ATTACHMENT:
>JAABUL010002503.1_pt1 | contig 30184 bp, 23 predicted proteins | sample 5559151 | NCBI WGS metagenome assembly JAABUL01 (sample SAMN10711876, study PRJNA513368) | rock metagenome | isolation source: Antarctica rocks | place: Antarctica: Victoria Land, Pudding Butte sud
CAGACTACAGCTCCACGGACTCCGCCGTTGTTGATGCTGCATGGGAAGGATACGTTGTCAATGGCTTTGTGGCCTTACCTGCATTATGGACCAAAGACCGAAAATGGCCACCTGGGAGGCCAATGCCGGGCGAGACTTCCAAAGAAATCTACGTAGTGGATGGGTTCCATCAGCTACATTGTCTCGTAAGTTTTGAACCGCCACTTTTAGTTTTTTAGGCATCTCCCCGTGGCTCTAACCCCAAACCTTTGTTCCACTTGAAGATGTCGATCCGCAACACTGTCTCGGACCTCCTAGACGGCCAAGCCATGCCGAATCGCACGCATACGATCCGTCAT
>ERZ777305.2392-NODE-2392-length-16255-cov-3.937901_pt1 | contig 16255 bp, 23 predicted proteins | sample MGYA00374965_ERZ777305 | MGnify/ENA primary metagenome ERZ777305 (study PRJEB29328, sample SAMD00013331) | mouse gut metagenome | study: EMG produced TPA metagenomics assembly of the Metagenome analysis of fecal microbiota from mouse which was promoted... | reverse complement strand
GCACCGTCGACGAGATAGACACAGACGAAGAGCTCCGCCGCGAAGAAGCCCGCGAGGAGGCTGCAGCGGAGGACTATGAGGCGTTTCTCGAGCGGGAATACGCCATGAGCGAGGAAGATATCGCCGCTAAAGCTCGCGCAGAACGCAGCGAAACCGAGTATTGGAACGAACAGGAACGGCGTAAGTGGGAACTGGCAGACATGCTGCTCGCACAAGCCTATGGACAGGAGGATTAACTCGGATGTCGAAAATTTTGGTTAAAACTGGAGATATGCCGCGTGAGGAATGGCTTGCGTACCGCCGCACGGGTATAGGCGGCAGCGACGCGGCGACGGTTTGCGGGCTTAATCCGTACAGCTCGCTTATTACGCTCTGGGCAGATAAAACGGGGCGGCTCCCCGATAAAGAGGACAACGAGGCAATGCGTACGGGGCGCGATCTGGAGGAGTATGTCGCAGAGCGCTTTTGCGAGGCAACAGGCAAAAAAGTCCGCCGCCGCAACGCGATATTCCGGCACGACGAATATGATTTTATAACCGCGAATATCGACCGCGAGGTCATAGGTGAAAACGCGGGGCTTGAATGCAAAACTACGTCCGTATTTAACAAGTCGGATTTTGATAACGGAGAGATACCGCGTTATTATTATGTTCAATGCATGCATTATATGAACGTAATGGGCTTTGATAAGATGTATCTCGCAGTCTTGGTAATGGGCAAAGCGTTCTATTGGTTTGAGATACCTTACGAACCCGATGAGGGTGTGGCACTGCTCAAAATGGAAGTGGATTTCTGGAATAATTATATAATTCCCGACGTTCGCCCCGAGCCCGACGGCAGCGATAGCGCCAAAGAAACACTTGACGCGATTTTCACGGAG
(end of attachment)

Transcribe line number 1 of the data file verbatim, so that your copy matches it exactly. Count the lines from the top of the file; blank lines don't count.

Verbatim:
>JAABUL010002503.1_pt1 | contig 30184 bp, 23 predicted proteins | sample 5559151 | NCBI WGS metagenome assembly JAABUL01 (sample SAMN10711876, study PRJNA513368) | rock metagenome | isolation source: Antarctica rocks | place: Antarctica: Victoria Land, Pudding Butte sud